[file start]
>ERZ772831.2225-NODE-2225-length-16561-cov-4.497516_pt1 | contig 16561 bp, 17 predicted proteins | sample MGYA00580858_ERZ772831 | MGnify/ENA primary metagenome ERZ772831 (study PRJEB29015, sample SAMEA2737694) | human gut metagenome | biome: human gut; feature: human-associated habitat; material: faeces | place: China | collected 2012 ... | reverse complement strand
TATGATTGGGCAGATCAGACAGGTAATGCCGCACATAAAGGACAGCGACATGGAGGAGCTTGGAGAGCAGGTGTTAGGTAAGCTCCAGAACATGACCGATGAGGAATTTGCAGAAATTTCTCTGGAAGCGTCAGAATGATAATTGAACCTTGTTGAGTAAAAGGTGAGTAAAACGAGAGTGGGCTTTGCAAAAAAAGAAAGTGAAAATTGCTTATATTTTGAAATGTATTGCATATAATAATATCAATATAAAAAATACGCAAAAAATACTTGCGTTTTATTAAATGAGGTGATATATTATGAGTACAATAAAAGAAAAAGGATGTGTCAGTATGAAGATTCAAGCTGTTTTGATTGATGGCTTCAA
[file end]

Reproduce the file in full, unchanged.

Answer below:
>ERZ772831.2225-NODE-2225-length-16561-cov-4.497516_pt1 | contig 16561 bp, 17 predicted proteins | sample MGYA00580858_ERZ772831 | MGnify/ENA primary metagenome ERZ772831 (study PRJEB29015, sample SAMEA2737694) | human gut metagenome | biome: human gut; feature: human-associated habitat; material: faeces | place: China | collected 2012 ... | reverse complement strand
TATGATTGGGCAGATCAGACAGGTAATGCCGCACATAAAGGACAGCGACATGGAGGAGCTTGGAGAGCAGGTGTTAGGTAAGCTCCAGAACATGACCGATGAGGAATTTGCAGAAATTTCTCTGGAAGCGTCAGAATGATAATTGAACCTTGTTGAGTAAAAGGTGAGTAAAACGAGAGTGGGCTTTGCAAAAAAAGAAAGTGAAAATTGCTTATATTTTGAAATGTATTGCATATAATAATATCAATATAAAAAATACGCAAAAAATACTTGCGTTTTATTAAATGAGGTGATATATTATGAGTACAATAAAAGAAAAAGGATGTGTCAGTATGAAGATTCAAGCTGTTTTGATTGATGGCTTCAA